The daughter of Thomas Hart Benton and her three children are suing the Kansas City bank entrusted with administering the estate of the renowned artist, claiming a litany of lapses ranging from to failing to maximize its value to losing track of at least 100 paintings.

In a lawsuit filed in Missouri, Jessie Benton of Chilmark, her son Anthony Gude, and her two daughters, Daria Lyman and Cybele Benton McCormick, are seeking unspecified damages and asking to have UMB Bank removed as trustee of two trusts for which she is the primary beneficiary. Mr. Benton’s only other child, a son T.P. Benton, died in 2010, leaving no children.

A leading figure in the American Regionalism art movement, Mr. Benton was born in Missouri in 1889, lived in Paris and New York, and earned fame for his depictions of work and life in rural America, including Martha’s Vineyard where he had a summer home and studio. The opening of the new Martha’s Vineyard Museum featured a retrospective of his work.

Following Mr. Benton’s death in 1975 and that of his wife, Rita, a few months later, the Kansas City bank — then known as City National — became trustee of his estate. According to the lawsuit, the estate was made up of two multimillion-dollar trusts that included hundreds of paintings, drawings and lithographs by Benton and other prominent artists, correspondence between Benton and President Harry S. Truman, original manuscripts of articles and books written by Benton and intangible property including copyrights.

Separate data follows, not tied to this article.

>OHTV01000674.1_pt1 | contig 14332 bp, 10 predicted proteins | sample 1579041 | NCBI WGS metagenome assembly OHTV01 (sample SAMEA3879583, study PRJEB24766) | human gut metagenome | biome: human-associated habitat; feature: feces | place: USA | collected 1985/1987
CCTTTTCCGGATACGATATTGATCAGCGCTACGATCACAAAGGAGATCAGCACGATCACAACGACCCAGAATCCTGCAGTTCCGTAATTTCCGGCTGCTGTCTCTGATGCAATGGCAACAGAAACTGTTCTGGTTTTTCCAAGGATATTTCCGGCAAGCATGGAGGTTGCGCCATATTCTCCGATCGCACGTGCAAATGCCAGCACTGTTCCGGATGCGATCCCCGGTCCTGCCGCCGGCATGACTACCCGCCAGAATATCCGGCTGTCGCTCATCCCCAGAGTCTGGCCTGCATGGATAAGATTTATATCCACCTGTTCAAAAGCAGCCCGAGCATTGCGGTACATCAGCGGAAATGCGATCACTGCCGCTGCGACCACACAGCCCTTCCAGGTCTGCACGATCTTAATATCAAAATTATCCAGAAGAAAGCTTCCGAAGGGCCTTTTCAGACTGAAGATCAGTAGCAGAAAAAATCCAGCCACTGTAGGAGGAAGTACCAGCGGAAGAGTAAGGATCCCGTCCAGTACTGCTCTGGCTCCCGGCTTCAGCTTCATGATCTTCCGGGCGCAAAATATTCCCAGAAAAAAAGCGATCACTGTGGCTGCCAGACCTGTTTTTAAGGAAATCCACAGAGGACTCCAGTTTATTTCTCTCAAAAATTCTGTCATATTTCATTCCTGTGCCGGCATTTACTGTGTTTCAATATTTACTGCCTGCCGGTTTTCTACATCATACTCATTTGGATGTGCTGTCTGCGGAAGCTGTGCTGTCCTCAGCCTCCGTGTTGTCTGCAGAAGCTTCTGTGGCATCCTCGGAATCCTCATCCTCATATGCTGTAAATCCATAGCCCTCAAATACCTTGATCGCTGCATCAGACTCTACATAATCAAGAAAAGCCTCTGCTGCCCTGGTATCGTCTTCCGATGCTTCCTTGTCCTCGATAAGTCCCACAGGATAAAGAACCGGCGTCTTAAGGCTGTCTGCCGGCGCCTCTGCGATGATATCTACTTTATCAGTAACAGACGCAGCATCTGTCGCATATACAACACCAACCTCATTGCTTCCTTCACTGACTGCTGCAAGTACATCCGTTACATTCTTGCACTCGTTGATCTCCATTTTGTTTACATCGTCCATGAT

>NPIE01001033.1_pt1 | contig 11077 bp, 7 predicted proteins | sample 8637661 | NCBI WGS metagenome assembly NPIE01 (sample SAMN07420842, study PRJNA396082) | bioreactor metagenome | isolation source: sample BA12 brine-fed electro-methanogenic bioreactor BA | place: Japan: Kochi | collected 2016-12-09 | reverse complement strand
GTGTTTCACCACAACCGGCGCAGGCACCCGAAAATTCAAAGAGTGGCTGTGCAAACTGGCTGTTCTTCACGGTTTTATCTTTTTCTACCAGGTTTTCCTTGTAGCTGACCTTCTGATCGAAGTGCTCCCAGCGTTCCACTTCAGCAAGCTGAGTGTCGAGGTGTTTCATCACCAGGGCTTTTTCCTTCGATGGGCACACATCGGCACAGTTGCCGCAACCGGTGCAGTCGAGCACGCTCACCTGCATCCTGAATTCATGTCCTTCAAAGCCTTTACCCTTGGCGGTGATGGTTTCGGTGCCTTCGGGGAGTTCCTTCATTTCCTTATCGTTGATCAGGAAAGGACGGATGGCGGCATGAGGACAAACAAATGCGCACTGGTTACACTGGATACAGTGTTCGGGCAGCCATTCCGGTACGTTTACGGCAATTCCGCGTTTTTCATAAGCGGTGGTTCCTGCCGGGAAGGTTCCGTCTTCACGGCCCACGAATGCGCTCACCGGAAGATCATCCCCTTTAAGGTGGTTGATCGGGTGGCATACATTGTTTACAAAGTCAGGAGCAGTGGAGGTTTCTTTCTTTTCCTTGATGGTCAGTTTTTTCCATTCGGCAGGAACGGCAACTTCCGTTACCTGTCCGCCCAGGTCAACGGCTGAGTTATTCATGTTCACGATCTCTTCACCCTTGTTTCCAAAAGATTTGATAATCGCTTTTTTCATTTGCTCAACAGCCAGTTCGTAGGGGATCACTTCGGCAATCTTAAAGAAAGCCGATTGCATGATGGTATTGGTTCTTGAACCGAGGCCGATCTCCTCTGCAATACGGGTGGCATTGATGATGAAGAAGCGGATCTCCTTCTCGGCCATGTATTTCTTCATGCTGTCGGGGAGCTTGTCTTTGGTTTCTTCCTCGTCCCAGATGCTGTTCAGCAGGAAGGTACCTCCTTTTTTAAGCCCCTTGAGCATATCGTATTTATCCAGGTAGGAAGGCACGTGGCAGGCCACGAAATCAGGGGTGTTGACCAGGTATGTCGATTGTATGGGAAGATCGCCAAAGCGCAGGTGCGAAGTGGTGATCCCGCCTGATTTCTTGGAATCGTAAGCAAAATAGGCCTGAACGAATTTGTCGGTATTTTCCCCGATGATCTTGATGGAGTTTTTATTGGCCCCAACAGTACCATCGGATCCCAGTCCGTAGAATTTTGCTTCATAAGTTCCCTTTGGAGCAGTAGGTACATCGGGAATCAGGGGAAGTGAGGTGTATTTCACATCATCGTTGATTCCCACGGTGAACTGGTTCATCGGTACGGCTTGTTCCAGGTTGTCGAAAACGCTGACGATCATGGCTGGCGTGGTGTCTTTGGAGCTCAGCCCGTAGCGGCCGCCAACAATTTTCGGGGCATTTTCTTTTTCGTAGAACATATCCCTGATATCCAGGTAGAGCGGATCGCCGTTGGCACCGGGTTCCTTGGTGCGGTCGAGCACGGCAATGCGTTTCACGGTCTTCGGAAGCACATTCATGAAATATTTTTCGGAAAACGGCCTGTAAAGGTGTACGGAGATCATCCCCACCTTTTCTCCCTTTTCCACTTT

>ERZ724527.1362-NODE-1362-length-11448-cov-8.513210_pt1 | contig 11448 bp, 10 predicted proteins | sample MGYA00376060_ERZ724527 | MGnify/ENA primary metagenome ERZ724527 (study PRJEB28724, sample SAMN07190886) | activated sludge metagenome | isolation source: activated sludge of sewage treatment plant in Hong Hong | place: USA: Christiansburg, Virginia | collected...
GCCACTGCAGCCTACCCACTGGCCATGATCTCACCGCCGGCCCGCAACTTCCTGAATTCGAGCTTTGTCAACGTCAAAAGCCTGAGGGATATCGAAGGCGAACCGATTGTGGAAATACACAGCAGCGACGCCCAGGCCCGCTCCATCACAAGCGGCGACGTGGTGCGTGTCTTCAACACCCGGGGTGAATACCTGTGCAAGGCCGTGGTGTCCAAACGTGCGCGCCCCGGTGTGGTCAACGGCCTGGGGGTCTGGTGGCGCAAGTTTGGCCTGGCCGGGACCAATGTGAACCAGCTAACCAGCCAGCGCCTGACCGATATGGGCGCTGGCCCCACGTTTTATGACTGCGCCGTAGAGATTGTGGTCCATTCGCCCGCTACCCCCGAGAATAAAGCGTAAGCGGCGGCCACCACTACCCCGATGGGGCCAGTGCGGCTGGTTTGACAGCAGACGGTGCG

The heirs’ 47-page complaint alleges that the bank held itself out as having special expertise to preserve a fine art collection and continues to do so on the strength of its association with Mr. Benton’s work. However, they claim, the bank has failed to maintain a complete inventory of the artwork, did not obtain valid appraisals before selling many of Benton’s paintings and did not properly store, preserve or protect them. Moreover, the complaint says the bank failed to promote the artist’s legacy in a way that could have made his estate more valuable.

A bank document from 2003 indicated that more than 100 pieces of artwork were unaccounted for, the lawsuit contends.

“UMB is unfit to administer and manage the Benton Trusts because it lacks the competence and expertise required to manage and administer the assets, particularly the Benton artwork, of the Benton Trusts,” according to the complaint filed Dec. 17 in the Circuit Court of Jackson County, Missouri.

In a statement emailed to the Gazette, Jim Rine, president and CEO of UMB Bank, disputed the allegations made in the complaint, calling them “inflammatory.”

“Thomas Hart Benton’s legacy and family are very important to us,” the statement said. “The facts are simply not as they are being portrayed by these lawyers. We will review the concerns raised in the lawsuit, address misguided impressions and work with the family to resolve issues consistent with Mr. Benton’s wishes and the trust documents.”